In California waters baits of several kinds are used. Many fishermen use the meat of the beautiful shell abalone, Haliotis, which is tough and eaten only after being vigorously pounded. The California crayfish, Palinurus, ranks next, and is a killing lure, but already it is so rare on account of over-fishing, that it is an expensive bait. At the islands, for trolling, the principal baits for yellowtail are the California herring, Clupea pallasii, and the California smelt, Atherinopsis californiensis, — the latter preferred on account of its firmness. The California flying-fish, Exoccetus californiensis, is the only bait in vogue for the tuna. It is caught in gill-nets, and numbers are frequently found in early morning in the fleet of fishing-boats and upon the beaches where they have "sailed " to escape the midnight raids of tuna and white sea-bass. The flying-fish is migratory, arriving at Santa Catalina in April, — sometimes earlier, sometimes later, —spawning in Avalon Bay in May and June. In July I have found the young half an inch long. They resemble grasshoppers in their attempts to "fly," hopping from the water six or eight inches with fins extended, and remaining on the surface like the gar. All reports to the contrary, the flying-fish does not fly. When alarmed it whirls its tail about like a screw, which drives it from the water with great force. The convulsive motion of the tail extends up the body toward the head, imparting to it a wriggling motion, which in turn imparts to the " wings," fins, a tremulous or flapping motion, at the same time they are " flapped " in an attempt to aid the fish in getting out of the water ; but the moment the fish clears the water the fins are fixed and do not move they are mere supporters, the fish being an animated parachute, or aeroplane. The only motion the winglike fins have is a fluttering of the edges when the wind is strong and ahead. The pectorals may be said to be locked ; so are the ventrals, which also present a wide surface and aid in bearing up the fish. The latter moves until its inertia is exhausted, then the tail drops until it touches the surface, whereupon it is whirled furiously about again, forcing the fish into the air; and in this way it can travel for a fourth of a mile, then falling heavily with a crash, not entering the water head first. The fish has a very limited power of changing its direction. I have repeatedly had them pass over my boat, have been struck, and have seen them strike others ; have watched the fish in passing a few inches from my face, and have waved my hat at it, all of which had no effect upon its movements or the direction in which it was soaring. From a large steamer I marked the course of flying-fishes as they rose, and several struck it.

The flying-fish is an excellent bait for yellow-tail or white sea-bass, as well as tuna. Along the California mainland, wharf fishermen fish for small fry, using clams and the various crustaceans found along the beaches, the natural food for " surf fishes." Squid, if it could be obtained, would be excellent bait for tuna, as in July I have found the stomachs of tunas filled with squid ; and as they stop biting very suddenly, it is due possibly to the fact that they change their diet.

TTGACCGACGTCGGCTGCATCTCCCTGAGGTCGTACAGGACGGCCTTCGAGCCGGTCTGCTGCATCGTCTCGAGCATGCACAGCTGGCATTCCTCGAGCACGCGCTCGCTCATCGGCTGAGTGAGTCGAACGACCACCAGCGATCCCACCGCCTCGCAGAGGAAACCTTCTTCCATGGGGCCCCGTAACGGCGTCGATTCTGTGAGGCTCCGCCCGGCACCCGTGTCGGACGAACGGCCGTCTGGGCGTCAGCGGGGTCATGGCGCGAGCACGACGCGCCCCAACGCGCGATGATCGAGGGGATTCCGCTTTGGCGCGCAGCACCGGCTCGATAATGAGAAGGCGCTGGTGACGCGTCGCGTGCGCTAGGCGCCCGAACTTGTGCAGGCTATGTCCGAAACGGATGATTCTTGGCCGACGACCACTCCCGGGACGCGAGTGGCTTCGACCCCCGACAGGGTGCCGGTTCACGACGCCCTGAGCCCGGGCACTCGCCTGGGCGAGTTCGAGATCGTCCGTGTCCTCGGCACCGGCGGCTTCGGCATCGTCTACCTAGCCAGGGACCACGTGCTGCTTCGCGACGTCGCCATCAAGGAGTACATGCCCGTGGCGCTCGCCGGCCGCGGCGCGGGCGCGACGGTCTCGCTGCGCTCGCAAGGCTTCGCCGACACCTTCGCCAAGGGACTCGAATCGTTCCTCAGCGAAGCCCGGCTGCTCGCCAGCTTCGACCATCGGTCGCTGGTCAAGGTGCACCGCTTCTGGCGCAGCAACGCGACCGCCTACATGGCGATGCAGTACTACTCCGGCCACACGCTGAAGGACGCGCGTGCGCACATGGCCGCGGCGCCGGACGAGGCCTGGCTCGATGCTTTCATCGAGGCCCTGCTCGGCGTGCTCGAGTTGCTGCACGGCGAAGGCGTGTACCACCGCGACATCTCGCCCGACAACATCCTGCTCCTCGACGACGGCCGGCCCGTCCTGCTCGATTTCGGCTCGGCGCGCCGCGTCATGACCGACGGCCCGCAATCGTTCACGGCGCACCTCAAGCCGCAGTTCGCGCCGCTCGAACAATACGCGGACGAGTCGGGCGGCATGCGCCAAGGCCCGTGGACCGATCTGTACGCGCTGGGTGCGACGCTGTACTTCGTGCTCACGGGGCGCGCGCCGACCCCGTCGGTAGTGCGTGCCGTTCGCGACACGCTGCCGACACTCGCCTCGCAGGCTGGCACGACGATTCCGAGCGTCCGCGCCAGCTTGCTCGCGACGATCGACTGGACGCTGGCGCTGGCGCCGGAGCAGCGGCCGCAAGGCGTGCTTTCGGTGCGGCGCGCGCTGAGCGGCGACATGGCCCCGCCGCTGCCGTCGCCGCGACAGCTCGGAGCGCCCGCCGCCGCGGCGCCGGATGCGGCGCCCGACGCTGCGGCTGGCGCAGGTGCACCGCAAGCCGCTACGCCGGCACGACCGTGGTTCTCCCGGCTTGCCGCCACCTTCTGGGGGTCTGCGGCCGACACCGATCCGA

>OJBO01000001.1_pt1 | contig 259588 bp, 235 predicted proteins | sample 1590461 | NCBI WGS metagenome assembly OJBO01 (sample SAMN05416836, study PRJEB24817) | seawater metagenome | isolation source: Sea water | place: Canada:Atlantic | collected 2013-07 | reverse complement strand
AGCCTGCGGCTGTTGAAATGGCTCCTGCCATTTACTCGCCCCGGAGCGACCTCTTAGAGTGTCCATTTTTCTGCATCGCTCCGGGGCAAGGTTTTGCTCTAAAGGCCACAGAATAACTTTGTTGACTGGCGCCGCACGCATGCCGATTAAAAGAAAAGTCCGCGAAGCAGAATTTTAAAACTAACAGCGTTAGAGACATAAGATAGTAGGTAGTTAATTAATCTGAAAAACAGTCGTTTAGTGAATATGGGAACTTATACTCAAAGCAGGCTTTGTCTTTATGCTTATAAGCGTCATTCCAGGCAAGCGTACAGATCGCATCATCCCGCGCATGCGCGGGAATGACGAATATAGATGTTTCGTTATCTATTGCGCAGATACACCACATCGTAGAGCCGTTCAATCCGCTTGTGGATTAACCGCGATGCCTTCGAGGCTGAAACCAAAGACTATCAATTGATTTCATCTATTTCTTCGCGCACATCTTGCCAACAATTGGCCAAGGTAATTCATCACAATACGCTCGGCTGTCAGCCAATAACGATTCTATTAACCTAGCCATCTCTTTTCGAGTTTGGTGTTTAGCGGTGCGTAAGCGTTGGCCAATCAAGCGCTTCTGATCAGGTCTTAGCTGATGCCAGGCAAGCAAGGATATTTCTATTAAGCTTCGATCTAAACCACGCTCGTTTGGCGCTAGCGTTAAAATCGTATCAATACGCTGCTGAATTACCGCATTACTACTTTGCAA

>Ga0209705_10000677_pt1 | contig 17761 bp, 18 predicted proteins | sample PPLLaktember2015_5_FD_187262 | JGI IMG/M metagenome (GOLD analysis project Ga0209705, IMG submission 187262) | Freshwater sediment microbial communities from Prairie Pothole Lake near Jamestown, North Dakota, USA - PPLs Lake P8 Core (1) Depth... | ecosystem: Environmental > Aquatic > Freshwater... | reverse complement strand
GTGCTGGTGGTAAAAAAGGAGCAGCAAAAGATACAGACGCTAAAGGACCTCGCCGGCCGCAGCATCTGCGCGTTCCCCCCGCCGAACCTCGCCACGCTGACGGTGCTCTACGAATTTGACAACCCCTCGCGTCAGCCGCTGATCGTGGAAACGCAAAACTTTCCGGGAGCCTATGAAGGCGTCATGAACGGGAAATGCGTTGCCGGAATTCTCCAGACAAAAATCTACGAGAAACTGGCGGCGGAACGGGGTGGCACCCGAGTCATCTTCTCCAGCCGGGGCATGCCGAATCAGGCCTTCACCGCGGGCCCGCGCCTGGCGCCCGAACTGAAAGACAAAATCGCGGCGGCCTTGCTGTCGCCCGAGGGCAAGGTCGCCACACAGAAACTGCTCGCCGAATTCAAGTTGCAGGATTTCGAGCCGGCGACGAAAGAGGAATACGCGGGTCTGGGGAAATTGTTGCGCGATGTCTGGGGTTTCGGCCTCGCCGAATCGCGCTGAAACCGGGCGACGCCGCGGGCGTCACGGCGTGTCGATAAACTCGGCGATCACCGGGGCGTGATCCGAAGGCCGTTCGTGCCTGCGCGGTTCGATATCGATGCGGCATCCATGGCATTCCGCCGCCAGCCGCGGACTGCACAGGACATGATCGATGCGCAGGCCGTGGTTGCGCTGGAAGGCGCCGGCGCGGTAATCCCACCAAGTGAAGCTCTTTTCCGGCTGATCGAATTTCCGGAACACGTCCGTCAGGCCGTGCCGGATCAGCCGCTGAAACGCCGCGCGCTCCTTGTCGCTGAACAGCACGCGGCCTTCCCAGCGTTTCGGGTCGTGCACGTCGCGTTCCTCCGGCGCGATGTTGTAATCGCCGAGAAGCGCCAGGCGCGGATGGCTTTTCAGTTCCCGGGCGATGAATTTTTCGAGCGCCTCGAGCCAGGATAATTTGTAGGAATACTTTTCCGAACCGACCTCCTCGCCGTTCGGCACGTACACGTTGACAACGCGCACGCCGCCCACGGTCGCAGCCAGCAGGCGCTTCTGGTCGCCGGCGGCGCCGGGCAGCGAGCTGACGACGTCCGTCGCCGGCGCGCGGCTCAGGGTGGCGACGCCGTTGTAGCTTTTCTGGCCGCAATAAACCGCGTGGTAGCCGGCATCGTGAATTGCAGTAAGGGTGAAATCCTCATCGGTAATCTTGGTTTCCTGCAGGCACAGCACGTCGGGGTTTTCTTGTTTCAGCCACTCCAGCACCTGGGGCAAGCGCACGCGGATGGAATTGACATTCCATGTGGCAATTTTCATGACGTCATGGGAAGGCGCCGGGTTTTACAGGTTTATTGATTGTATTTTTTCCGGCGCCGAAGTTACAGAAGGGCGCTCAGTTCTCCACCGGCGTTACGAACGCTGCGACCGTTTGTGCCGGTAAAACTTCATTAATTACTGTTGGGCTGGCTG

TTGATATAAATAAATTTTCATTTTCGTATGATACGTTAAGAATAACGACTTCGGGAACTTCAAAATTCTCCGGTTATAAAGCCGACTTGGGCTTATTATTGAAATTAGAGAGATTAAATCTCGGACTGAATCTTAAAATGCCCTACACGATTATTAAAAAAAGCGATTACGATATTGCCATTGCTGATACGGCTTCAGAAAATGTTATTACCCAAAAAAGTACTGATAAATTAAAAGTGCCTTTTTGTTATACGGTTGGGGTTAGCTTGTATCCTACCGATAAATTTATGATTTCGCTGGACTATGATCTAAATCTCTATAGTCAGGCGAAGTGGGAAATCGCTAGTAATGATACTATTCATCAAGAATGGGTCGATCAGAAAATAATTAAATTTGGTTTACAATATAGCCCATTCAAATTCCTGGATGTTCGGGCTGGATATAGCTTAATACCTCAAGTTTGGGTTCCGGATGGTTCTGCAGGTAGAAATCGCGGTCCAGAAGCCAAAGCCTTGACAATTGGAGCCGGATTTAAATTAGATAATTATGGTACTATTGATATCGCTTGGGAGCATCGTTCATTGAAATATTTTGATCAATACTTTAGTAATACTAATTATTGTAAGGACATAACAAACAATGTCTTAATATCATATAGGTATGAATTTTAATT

The various fishing-grounds for the great oceanic fishes of this country are so well known that it is hardly necessary to refer to them, but for the convenience of the angler they may in a very broad sense be divided into three classes : the region from Maine to Georgia, including the striped bass, bluefish, blackfish, sheepshead, drum, etc. ; the Gulf region, including the snappers, barracuda, jewfish, groupers, kingfish, channel-bass, hogfish, black grouper, etc. ; and the California region, including the yellowtail, white sea-bass, black sea-bass, albacore, tuna, California sheepshead, and California barracuda. Fishing-grounds for the first mentioned are found on various parts of the New England coast. The islands south of the Cape -- Martha's Vineyard, Nantucket, and others — are all famous, especially Cuttyhunk and others, many being preserves for striped-bass fishing. At Fisher's Island, off New London, I have found excellent fishing for blackfish and bluefish. Block Island and vicinity is a famous fishing-ground. In the vicinity of New York the various grounds are well known, and professional fishermen can be found all alongshore from Hell Gate to Fort Hamilton, and on the Jersey coast; while in the summer daily steamers take ardent anglers to the fishing-banks. Old Point Comfort and vicinity is a prolific ground, and at all the seaports — Beau-fort, Charleston, Savannah, and Fernandina — the angler will find more or less excellent fishing for sheepshead, drum, and " sea-trout." At Fernandina, in the mouth of the river, channel-bass and sea-trout are found, and I have had good sport at the mouth of the St. Johns with channel-bass and sea-trout, not to speak of exhilarating shark-fishing. Pilottown is on the north side ; Mayport on the south, reached by boat from Fernandina or from Jacksonville ; or a pleasant trip is by small boat from Fernandina on the " inside." From here south the fishing increases, and the angler can now reach extreme Southern Florida by rail and find palatial hotels alongshore affording creature comforts, a marked contrast to the conditions which existed twenty-five years ago, when Southern Florida was comparatively unknown and the angler reached St. Augustine from the St. Johns River by an uncertain mule route, making his way to the Indian River as best he could. The latter is one of the most interesting and fertile regions in America for certain fishes, channel-bass, crevally, snapper, blue-fish, sheepshead, sea-trout (Cynoscion), mangrove or gray snapper, Spanish mackerel, and sawfish. It is now readily reached by rail from New York via Jacksonville and St. Augustine. It is not a river, but a stretch of salt water one hundred and thirty-five miles in extent, separated from the ocean by a low sandy beach, and ranges in width from a few feet, at Jupiter Narrows, to six miles at Titusville. It is a shallow lagoon, with a depth of from three to seventeen feet. It has several inlets connecting it with the ocean, as Haulover Channel, Indian River Inlet, Fort Pierce Channel, Baker Cut, and Garfield Cut. There are several rivers running into it, as Gallic Creek, Sebastian, St. Lucia, and Jupiter.